Relax and Take in The Scenery

Stress management is a key factor in health and wellbeing. For diabetes alone, stress will cause blood sugars to rise. Make the most of you holiday and embrace it as an opportunity to destress.

Explore your new surroundings, go for a walk, practice meditation, turn off your phone, and switch off. Take in the landscape and notice things like, the air, nature and people. These simple acts are grounding and meditative, and can help calm the nervous system.

Spending more time outdoors will also give your vitamin D levels a top-up! A healthy dose of vitamin D will help support immunity, brain health, the nervous system, cardiovascular health and regulate insulin levels. This is especially important for anyone working indoors, or living in the northern hemisphere, where light exposure is limited.

Unfortunately, time and patience are usually in short supply during stressful periods. Ironically, we need both of these things to practice stress management. Hopefully during your holiday you will be feeling relaxed, and have more time on your hands. This is an ideal time for you to develop and practice stress reducing techniques to help deal with the daily stress when you return home.

I’m personally going to be trying cold therapy on my next trip away—a morning dip in the sea, followed by a cold shower.

As stress dissolves, and happiness evolves, you’ll probably find that healthy eating will naturally follow suit. It’s cruel, but eating well is the most challenging during times of stress and depression — a cocktail of hormones, time pressure and emotional comfort makes us reach for a take away or tub of ice-cream. Inversely, stress reduction and eating well are complimentary— they feed off each other, so use your holiday to improve both!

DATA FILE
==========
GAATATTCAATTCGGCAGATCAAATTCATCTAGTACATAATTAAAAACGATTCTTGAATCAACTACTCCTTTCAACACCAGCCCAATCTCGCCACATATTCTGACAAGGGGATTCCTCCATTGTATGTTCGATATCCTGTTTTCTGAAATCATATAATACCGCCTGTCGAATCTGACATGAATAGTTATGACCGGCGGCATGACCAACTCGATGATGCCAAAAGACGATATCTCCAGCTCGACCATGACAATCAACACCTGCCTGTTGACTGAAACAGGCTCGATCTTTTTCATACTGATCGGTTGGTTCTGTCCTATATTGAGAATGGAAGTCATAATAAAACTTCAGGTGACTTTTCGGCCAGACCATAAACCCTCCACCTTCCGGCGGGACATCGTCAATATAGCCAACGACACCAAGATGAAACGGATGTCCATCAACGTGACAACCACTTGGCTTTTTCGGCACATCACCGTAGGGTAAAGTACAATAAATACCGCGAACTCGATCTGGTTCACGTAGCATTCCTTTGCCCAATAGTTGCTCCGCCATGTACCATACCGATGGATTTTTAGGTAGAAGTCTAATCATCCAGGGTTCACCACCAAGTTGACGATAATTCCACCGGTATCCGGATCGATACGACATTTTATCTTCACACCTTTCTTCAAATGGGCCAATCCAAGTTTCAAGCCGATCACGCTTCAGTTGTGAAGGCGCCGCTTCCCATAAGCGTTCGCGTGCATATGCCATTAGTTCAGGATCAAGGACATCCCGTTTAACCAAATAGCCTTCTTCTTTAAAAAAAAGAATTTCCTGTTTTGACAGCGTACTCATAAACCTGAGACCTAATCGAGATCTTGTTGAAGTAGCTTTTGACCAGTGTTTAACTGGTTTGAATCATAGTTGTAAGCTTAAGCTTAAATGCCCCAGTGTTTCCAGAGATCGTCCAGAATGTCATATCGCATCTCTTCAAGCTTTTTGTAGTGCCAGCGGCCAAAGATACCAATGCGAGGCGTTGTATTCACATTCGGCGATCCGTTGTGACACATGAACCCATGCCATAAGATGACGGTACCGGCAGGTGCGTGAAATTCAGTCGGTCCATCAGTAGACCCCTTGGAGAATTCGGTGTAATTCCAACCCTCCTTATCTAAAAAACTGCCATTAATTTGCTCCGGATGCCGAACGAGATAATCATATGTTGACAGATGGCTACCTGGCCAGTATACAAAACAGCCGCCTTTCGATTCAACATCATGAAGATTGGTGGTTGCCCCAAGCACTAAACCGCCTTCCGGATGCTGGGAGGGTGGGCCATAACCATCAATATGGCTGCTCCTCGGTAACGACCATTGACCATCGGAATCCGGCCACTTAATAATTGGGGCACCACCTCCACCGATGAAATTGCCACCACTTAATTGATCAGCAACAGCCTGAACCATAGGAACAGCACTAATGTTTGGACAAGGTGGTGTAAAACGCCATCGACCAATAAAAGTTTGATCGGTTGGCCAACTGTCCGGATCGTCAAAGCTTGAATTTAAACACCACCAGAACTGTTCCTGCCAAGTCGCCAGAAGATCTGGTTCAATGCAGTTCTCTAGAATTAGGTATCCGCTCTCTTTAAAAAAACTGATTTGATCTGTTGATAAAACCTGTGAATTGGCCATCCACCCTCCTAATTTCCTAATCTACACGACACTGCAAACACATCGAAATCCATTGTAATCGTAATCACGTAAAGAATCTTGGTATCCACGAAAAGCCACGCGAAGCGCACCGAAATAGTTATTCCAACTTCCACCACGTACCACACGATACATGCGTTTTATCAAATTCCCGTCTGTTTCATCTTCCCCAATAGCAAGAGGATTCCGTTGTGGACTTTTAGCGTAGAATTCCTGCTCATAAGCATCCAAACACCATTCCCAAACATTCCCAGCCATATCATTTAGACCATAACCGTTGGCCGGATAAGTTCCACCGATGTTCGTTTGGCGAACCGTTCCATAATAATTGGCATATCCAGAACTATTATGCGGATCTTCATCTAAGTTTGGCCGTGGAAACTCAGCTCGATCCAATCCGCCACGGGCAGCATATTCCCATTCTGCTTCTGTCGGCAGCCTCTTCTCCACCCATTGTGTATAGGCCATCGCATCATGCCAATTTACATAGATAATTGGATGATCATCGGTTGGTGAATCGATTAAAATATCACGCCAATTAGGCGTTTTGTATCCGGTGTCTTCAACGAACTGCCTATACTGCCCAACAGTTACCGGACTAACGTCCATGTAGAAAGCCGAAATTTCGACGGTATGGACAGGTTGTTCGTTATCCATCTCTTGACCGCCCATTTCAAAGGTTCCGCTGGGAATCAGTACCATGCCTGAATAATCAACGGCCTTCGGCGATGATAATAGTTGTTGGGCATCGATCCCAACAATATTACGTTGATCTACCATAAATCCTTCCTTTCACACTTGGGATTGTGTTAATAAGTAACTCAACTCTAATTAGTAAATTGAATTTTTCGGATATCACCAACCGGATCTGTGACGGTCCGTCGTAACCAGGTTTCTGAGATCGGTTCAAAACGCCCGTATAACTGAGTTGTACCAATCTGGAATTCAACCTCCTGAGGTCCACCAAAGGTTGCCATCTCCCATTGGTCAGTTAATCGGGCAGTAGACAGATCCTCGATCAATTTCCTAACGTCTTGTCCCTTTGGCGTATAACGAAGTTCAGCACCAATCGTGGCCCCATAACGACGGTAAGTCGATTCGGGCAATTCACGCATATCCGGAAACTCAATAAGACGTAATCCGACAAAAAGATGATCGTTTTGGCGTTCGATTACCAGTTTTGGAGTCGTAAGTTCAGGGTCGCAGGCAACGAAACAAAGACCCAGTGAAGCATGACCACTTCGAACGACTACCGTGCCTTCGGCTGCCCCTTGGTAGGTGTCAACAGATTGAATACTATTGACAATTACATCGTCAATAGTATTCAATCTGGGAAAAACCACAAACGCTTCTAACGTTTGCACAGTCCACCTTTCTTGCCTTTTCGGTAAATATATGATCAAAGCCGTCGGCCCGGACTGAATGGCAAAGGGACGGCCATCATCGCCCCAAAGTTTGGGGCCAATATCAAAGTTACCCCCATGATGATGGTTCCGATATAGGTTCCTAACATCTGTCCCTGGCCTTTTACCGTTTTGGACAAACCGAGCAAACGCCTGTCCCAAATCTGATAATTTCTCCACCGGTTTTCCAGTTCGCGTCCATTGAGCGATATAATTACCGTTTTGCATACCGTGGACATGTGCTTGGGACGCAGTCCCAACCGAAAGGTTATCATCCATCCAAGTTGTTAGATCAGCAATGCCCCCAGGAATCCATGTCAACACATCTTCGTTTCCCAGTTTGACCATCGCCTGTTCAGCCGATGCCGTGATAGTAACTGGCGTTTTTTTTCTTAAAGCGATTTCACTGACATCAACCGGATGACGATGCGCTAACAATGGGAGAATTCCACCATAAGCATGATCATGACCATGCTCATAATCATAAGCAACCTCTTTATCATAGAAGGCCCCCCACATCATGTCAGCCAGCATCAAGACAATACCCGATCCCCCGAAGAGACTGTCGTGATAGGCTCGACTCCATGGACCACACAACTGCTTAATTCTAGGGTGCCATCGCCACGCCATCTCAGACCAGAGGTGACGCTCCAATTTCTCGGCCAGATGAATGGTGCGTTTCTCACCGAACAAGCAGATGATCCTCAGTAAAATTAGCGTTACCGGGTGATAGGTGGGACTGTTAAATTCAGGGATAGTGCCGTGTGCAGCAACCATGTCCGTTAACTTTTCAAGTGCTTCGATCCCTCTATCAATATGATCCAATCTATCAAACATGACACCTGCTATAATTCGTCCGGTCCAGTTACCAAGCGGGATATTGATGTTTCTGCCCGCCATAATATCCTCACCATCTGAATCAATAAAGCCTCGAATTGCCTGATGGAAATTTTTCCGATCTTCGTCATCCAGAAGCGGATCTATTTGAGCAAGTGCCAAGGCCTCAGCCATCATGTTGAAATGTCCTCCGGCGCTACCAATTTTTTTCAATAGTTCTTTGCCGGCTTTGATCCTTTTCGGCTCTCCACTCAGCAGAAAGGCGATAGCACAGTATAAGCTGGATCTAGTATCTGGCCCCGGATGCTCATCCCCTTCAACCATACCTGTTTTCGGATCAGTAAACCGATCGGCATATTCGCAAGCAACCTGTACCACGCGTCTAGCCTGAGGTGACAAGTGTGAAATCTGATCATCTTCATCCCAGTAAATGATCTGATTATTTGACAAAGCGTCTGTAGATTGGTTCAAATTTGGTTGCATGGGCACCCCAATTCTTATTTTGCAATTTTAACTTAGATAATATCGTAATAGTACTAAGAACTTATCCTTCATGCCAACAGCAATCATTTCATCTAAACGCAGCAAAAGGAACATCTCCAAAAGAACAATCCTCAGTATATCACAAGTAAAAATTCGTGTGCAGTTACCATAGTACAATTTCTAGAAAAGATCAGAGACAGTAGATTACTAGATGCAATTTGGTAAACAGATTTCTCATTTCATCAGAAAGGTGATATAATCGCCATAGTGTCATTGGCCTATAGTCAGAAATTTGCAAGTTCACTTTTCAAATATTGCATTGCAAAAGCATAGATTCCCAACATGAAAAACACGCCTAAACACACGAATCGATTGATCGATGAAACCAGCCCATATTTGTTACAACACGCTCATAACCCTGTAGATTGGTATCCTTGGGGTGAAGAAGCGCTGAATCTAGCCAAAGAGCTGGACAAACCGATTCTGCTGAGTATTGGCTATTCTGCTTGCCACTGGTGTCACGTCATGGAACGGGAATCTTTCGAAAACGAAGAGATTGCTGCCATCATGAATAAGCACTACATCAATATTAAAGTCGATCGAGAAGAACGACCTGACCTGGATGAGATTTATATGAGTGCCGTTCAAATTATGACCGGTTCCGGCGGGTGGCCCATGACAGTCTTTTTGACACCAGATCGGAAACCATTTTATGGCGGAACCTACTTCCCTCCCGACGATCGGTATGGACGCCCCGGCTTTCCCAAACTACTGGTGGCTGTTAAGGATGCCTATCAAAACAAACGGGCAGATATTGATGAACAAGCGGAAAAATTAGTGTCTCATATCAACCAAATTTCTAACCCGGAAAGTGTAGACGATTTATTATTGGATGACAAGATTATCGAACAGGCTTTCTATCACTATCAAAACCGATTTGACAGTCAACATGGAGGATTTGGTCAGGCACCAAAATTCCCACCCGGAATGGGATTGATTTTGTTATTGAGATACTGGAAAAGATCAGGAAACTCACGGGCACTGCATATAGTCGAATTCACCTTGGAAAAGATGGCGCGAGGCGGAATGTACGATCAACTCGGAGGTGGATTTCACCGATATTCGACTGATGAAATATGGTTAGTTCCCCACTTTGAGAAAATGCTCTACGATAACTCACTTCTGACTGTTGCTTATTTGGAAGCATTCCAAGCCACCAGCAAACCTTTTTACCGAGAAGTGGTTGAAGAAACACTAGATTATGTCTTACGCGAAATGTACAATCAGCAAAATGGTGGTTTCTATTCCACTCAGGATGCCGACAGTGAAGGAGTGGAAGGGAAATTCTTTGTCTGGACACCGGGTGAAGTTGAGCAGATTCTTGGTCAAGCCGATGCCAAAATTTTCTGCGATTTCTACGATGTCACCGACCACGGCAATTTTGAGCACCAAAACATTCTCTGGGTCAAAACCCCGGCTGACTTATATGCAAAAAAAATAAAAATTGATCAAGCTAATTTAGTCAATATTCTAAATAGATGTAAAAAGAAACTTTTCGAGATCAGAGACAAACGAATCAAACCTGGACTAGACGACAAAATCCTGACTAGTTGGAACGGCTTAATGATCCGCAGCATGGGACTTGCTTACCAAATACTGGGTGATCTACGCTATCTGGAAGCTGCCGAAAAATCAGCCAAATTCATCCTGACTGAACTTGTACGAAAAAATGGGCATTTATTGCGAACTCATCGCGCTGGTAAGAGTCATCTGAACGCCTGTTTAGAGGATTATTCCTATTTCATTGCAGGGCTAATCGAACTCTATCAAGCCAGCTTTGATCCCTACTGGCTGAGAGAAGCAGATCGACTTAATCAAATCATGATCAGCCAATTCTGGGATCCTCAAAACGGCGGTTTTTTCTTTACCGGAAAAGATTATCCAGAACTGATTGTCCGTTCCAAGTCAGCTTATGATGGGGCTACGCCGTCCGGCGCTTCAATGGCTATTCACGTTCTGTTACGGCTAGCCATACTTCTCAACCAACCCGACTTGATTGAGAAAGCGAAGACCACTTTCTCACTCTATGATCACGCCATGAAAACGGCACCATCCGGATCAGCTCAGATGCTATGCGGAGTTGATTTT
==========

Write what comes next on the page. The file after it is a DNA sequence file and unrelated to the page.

Number One, Enjoy Your Holiday

It’s important to recognise that food is social, evocative and circumstantial. You’ll be less likely to crack open a bottle of Rosé on a rainy, cold winter night. A balmy evening, by the beach in the South of France is a different story!

Enjoy your holiday and don’t punish yourself for eating or drinking things you normally wouldn’t. Your holiday should be restful and void of anxiety around food. Don’t stress about weight gain as this will most likely be water weight, which can easily be resolved.

Remember that this is a lifestyle change. You’re not on or off a diet, and can resume your normal eating patterns when you return home. You may even find that reintroducing old eating habits make you feel unwell, so naturally you want to continue eating low-carb.

This commonly occurs after some time on low-carb, where “I can’t have” turns into “I don’t want”.

The most important thing is to do what makes you feel well, happy and relaxed. Following the Span plan, you have learned new, healthy habits that will stick to you, both during and after your holiday.

Enjoy your break for all it has to offer, and take it as it comes— don’t stress or put expectations on yourself to eat a certain way. In any case, remember we’re just a message away if you’re having difficulty resuming normal eating patterns after your holiday, so don’t hesitate to drop us a line!

Like what you’re hearing?

Stay tuned for more guides, to help you with your health journey.

If you’re interested in joining Span, download our mobile app on www.span.health or contact us at team@span.health to learn more.

Take care,
Rachel

I’m sure you’re curious about the science behind all this 🔬 Here are some recent medical publications about this topic:

https://spectrum.diabetesjournals.org/content/18/2/121.ful
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https://www.bmj.com/content/361/bmj.k2234
https://www.frontiersin.org/articles/10.3389/fendo.2019.00348/full?utm_source=F-NTF&utm_medium=EMLX&utm_campaign=PRD_FEOPS_20170000_ARTICLE&fbclid=IwAR18vRBLOhlR0hjEJ0HLlNdYXHE6SWkMug6BZNTT9jrhM51ABvz0aWZPklY
https://drc.bmj.com/content/5/1/e000354